1. Coking-Delayed Coking and Fluid Coking are the two major variations of this process. Fluid coking produces less coke as compared with delayed coking and hence yields a better product distribution. That is, for a given product slate less crude is converted into coke. The coke produced by fluid coking, however, is of little value as it consists of fine hard particles in contrast to large pieces for delayed coke. This difference in size and texture is important to electrode manufacturers who historically have used delayed coke.

2. Visbreaking is the least expensive of the cracking processes but is limited to the lowest conversion of perhaps 20 to 25% of the feed to 680 "F material.

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To obtain light ends conversion, alkylation and polymerization are used to increase the relative amounts of liquid fuel products manufactured. Alkylation converts olefins, (propylene, butylenes, amylenes, etc.), into high octane gasoline by reacting them with isobutane. Polymerization involves reaction of propylene and/or butylenes to produce an unsaturated hydrocarbon mixture in the motor gasoline boiling range.
An old variation of the conversion type is a catalytic combination unit. Development of this scheme was necessitated by the rising cost of refinery construction after World War I1 and by the great demand for capital for postwar expansion. The scheme reduced the investment and operating costs for refining equipment. The basic feature of the combination unit lies in the integration of the fractionation facilities of the reduced crude distillation and catalytic cracking sections.

A FUEL PRODUCTS REFINJ3RY WITH SPECIALTIES
A fuel products refinery with specialties may manufacture products such as lubricating oils, asphalts, greases, solvents, waxes and chemical feed stocks in addition to the primary fuel products. The number and diversity of products will naturally vary from one refinery to another, but for purposes of discussion a fuel products refinery with specialties may include many of the following processes.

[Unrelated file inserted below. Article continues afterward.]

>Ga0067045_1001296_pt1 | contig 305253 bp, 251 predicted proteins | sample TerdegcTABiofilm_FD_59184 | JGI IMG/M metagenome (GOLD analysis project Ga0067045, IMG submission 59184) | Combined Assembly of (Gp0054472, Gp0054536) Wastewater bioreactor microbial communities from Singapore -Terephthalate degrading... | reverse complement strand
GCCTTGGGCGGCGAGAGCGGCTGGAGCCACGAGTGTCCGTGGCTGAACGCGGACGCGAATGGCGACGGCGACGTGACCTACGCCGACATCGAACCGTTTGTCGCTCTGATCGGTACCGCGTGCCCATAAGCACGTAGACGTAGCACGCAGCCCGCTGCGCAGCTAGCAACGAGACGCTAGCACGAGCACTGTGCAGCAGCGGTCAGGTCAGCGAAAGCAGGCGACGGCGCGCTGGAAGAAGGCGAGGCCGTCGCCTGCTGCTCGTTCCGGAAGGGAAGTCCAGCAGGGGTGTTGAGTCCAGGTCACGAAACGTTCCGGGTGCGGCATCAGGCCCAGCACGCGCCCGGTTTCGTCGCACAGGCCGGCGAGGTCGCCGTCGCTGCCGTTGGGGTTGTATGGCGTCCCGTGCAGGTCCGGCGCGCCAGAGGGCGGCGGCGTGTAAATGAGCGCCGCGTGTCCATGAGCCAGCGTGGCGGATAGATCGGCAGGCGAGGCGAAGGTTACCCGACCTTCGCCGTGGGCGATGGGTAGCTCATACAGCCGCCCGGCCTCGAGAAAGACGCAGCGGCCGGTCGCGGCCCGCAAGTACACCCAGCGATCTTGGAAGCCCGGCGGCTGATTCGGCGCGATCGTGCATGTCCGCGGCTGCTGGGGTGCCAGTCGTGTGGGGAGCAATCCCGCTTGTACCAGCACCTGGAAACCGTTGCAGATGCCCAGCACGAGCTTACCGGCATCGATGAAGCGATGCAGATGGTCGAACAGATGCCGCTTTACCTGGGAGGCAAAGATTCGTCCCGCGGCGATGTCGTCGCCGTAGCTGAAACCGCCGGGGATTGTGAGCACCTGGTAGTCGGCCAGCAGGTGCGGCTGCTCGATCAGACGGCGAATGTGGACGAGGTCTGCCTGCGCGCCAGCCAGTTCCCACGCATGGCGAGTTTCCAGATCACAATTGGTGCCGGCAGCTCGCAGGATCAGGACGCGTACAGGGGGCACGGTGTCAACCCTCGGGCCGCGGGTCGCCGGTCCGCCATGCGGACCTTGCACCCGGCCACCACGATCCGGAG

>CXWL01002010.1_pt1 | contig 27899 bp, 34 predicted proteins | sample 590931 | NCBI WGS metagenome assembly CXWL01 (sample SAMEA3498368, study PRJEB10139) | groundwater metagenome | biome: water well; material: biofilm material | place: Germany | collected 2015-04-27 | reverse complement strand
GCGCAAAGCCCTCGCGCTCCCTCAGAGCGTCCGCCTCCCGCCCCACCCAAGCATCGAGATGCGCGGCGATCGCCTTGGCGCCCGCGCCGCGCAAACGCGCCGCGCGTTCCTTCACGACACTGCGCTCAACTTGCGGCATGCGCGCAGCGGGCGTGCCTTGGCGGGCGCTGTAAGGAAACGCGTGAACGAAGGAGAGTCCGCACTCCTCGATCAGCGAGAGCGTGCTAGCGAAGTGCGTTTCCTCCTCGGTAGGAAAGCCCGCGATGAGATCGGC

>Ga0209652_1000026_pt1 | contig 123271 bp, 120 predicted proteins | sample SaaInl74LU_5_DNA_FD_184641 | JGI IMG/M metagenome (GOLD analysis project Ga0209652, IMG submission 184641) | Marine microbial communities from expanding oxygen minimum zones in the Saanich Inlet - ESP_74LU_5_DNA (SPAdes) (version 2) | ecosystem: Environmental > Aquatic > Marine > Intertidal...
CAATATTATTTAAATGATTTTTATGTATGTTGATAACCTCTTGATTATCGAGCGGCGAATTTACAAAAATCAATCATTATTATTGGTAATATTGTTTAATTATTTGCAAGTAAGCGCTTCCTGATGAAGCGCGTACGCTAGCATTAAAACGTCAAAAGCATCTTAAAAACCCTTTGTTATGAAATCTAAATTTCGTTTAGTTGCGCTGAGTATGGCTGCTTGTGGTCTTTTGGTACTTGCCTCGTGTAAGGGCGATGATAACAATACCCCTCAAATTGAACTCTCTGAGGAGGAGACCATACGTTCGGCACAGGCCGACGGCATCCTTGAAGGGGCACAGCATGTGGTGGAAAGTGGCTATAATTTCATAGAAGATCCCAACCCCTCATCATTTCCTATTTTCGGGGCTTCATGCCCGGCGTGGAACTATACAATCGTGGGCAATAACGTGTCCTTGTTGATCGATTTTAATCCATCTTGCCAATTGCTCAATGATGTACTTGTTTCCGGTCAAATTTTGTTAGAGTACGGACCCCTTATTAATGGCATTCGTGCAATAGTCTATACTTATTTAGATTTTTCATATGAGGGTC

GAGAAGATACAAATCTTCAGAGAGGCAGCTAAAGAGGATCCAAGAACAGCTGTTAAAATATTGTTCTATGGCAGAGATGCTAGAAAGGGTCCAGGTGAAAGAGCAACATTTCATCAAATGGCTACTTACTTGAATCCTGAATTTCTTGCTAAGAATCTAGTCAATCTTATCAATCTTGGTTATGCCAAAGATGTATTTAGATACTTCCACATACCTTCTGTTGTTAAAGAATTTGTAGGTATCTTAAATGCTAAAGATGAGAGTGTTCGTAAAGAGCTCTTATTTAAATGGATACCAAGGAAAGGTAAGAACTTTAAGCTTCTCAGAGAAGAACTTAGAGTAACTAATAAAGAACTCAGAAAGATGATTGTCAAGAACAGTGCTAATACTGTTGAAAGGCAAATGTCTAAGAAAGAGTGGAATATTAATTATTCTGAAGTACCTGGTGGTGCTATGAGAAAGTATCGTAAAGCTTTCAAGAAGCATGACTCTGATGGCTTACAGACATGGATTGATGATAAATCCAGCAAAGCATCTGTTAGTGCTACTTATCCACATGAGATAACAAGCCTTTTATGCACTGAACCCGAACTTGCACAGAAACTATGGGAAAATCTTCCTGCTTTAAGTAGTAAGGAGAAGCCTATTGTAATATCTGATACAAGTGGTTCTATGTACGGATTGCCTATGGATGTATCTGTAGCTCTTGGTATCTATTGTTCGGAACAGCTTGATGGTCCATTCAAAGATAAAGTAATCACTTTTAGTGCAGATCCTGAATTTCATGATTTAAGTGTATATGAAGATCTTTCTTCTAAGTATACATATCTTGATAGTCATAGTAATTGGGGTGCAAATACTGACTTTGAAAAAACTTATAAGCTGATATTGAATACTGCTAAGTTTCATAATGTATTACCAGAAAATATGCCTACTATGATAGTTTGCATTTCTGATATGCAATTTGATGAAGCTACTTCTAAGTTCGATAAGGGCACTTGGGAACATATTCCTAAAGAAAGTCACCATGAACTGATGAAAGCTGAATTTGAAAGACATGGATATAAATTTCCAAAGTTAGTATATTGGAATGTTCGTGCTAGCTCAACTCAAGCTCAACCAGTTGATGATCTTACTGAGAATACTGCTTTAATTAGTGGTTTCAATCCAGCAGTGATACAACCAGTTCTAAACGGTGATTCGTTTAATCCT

1. Two-Stage Crude Distillation (Atmospheric and Vacuum) - The vacuum stage can be used alternately to produce heavy gas oil for catalytic cracking feed or raw lube distillate cuts for lubricating oil manufacture. 2. Virgin Naphtha Catalytic Reforming (Powerforming) - This technique is used for the production of high octane motor gasoline, or as a source of aromatic compounds.
3. Light Ends Recovery, Fractionation, and Conversion - Propylenes and butylenes may be recovered for feed to a polymerization plant for production of high octane gasoline; or chemicals. Butylenes and isobutane may be desired for use in an alkylation plant where they are combined to make aviation gasoline and motor gasoline blendstocks. Propanes and butanes may be recovered in essentially pure form for sale as liquefied petroleum gases. It may be profitable to recover ethylene for chemical production. Certain of the light ends components, particularly ethylene, propylene, and butadiene are so in demand that processes such as steam cracking are employed specifically for their